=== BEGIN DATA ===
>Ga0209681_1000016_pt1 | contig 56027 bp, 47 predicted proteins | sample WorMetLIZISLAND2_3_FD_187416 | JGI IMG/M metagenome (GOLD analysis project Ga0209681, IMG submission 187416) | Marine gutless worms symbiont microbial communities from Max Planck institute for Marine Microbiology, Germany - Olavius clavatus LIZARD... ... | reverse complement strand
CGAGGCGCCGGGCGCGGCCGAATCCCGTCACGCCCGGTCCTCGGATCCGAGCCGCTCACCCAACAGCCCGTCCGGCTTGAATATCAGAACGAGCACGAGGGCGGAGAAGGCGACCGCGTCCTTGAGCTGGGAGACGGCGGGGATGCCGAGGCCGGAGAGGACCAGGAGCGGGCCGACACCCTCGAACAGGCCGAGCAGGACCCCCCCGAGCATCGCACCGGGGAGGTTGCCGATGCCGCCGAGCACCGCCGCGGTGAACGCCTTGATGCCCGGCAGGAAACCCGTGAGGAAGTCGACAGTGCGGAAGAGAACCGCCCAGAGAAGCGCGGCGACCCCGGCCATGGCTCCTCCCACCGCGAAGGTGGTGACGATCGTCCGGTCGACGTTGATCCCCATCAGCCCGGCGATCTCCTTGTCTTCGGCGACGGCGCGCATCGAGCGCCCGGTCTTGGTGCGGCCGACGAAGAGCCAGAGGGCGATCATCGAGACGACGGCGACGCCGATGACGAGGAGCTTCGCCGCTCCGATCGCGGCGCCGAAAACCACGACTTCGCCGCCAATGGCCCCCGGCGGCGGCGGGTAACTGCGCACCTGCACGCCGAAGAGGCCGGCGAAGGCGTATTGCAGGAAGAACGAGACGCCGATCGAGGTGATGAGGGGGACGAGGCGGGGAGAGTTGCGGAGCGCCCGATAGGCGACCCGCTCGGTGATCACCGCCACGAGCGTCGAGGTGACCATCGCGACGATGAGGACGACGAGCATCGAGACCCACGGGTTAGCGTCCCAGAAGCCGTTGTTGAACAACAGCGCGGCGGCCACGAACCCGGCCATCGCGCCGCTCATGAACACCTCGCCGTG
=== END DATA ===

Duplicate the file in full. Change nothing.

>Ga0209681_1000016_pt1 | contig 56027 bp, 47 predicted proteins | sample WorMetLIZISLAND2_3_FD_187416 | JGI IMG/M metagenome (GOLD analysis project Ga0209681, IMG submission 187416) | Marine gutless worms symbiont microbial communities from Max Planck institute for Marine Microbiology, Germany - Olavius clavatus LIZARD... ... | reverse complement strand
CGAGGCGCCGGGCGCGGCCGAATCCCGTCACGCCCGGTCCTCGGATCCGAGCCGCTCACCCAACAGCCCGTCCGGCTTGAATATCAGAACGAGCACGAGGGCGGAGAAGGCGACCGCGTCCTTGAGCTGGGAGACGGCGGGGATGCCGAGGCCGGAGAGGACCAGGAGCGGGCCGACACCCTCGAACAGGCCGAGCAGGACCCCCCCGAGCATCGCACCGGGGAGGTTGCCGATGCCGCCGAGCACCGCCGCGGTGAACGCCTTGATGCCCGGCAGGAAACCCGTGAGGAAGTCGACAGTGCGGAAGAGAACCGCCCAGAGAAGCGCGGCGACCCCGGCCATGGCTCCTCCCACCGCGAAGGTGGTGACGATCGTCCGGTCGACGTTGATCCCCATCAGCCCGGCGATCTCCTTGTCTTCGGCGACGGCGCGCATCGAGCGCCCGGTCTTGGTGCGGCCGACGAAGAGCCAGAGGGCGATCATCGAGACGACGGCGACGCCGATGACGAGGAGCTTCGCCGCTCCGATCGCGGCGCCGAAAACCACGACTTCGCCGCCAATGGCCCCCGGCGGCGGCGGGTAACTGCGCACCTGCACGCCGAAGAGGCCGGCGAAGGCGTATTGCAGGAAGAACGAGACGCCGATCGAGGTGATGAGGGGGACGAGGCGGGGAGAGTTGCGGAGCGCCCGATAGGCGACCCGCTCGGTGATCACCGCCACGAGCGTCGAGGTGACCATCGCGACGATGAGGACGACGAGCATCGAGACCCACGGGTTAGCGTCCCAGAAGCCGTTGTTGAACAACAGCGCGGCGGCCACGAACCCGGCCATCGCGCCGCTCATGAACACCTCGCCGTG